Paralello-Parking: The Geometry of the Curb

If only Fermat had lived to the age of the automobile, he too might have grappled thusly:

How much extra length (above the length of your car) do you need to parallel park?

Maths (as they say in the U.K.) professor Simon Blackburn, working on behest of Vauxhall, has cracked the code (study can be downloaded at his page). Though much of it was beyond me — I suffer from horrible innumeracy — I was happy to learn about such things as “The Ackermann Linkage” (Ludlum-esque, that!). The footnotes also reveal that Blackburn is not the first to take a calculator to the curb — or kerb.

(Horn honk to Nathan)

This entry was posted on Monday, December 14th, 2009 at 3:48 pm and is filed under Parking, Uncategorized. You can follow any responses to this entry through the RSS 2.0 feed. You can leave a response, or trackback from your own site.

4 Responses to “Paralello-Parking: The Geometry of the Curb”

  1. Jeff Says:

    Here’s a link to coverage with a bit of an explanation.

  2. David Says:

    Does he contrast it with how much space you’d need to do head-in parallel parking? Some people don’t seem to get that.

  3. Rich in CO Says:

    Answering David, above.
    The calculations are for the minimum distance required to clear the bumper of the front car and get the two curb-side wheels against the curb in one backing motion. As the author points out, you can’t get the rear wheels against the curb by driving forward (unless you mount the curb with the front wheel) so different criteria would have to be used for the pulling in forward version. It is clear to those of us who think geometrically that, with the steerable wheels at the front, quite a lot more space is required to parallel park using only forward motion than backing in . . . That and a space somewhat shorter than the calculated value can be parked in using a single pull forward with the steering on the opposite lock (as long as the rear wheels are permitted to be “near” rather than “against” the curb).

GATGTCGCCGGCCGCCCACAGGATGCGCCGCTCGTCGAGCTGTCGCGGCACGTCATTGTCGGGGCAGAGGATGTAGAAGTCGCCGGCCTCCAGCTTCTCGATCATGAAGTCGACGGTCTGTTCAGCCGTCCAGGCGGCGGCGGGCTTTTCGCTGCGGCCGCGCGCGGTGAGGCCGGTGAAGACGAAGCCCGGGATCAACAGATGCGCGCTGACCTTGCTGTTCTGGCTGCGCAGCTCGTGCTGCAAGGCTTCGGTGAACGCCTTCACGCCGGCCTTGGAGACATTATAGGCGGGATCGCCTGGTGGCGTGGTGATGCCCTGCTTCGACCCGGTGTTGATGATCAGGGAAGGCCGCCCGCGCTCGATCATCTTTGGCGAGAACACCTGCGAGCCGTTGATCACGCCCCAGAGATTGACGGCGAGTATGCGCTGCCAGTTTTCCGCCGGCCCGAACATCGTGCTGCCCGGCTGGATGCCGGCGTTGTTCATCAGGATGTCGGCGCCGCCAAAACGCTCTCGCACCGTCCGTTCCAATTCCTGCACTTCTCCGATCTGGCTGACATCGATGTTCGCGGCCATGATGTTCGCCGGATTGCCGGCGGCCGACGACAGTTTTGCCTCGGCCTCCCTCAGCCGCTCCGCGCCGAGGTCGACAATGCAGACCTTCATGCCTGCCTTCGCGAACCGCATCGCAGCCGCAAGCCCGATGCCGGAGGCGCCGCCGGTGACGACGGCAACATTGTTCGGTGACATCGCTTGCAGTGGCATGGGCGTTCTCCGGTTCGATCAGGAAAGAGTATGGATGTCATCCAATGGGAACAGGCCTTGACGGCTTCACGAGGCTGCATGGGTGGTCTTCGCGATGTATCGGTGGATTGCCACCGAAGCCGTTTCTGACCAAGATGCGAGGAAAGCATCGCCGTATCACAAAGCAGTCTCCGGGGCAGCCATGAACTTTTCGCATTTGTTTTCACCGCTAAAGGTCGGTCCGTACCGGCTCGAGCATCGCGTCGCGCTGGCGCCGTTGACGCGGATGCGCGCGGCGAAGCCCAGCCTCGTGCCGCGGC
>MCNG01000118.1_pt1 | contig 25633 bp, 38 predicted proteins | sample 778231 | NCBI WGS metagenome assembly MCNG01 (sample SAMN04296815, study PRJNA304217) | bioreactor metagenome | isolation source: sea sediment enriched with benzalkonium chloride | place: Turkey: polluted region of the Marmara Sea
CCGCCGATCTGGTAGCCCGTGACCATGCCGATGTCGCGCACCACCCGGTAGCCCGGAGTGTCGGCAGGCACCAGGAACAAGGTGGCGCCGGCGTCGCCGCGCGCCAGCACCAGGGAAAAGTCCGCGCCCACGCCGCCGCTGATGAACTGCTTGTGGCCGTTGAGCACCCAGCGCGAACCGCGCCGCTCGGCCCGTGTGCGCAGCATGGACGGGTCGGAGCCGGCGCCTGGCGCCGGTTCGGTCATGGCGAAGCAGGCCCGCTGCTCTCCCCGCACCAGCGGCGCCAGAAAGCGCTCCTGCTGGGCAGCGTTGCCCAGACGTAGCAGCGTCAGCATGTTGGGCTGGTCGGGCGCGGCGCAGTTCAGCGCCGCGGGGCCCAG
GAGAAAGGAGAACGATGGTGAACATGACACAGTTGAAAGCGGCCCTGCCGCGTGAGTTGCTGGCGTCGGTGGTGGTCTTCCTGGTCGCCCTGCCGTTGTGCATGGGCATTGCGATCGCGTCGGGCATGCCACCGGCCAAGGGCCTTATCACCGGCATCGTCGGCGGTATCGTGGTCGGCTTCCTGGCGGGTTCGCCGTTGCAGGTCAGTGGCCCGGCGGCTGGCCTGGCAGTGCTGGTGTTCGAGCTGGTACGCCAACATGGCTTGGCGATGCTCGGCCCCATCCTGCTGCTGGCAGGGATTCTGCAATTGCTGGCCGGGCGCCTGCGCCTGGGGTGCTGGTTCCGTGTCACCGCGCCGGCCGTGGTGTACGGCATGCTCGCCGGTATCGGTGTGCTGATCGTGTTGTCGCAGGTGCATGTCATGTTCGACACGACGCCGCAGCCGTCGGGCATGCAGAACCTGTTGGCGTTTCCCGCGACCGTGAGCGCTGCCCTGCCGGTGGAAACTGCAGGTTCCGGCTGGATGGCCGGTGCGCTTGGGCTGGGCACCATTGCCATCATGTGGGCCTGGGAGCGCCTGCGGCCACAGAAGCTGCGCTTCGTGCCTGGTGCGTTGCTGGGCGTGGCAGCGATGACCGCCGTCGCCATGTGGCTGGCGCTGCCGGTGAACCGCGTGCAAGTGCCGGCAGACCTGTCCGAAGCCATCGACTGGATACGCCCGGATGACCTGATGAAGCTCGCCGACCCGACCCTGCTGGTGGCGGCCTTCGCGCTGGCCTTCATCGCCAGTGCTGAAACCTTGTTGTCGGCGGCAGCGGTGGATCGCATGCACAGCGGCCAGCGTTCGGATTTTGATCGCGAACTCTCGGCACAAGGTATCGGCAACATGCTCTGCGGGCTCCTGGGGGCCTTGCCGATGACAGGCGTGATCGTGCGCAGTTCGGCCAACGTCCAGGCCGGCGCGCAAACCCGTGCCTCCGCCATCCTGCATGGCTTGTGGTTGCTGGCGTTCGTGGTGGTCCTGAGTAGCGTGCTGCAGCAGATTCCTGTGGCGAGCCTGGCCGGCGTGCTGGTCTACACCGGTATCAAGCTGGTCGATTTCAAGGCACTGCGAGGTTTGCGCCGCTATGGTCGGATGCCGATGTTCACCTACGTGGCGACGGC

4. fluffy_mike Says:

    This looks suspiciously like PR regurgitated as news. In a typical example a (no doubt, otherwise worthy) professor is paid to put their name to a formula that will become newsworthy in order to provide exposure for a particular company, in the case above: Vauxhall cars.

    Previous examples include…

    formula for saddest day of the year (Privilege Insurance)

    formula for happiest day of the year (Walls ice cream)

    equation for beer goggles (Bausch & Lomb)

    The accuracy of the maths and the desire to educate the public fall way short of the primary importance of exposing the name of the sponsor. The best thing to do when encountering such a story is to walk away.

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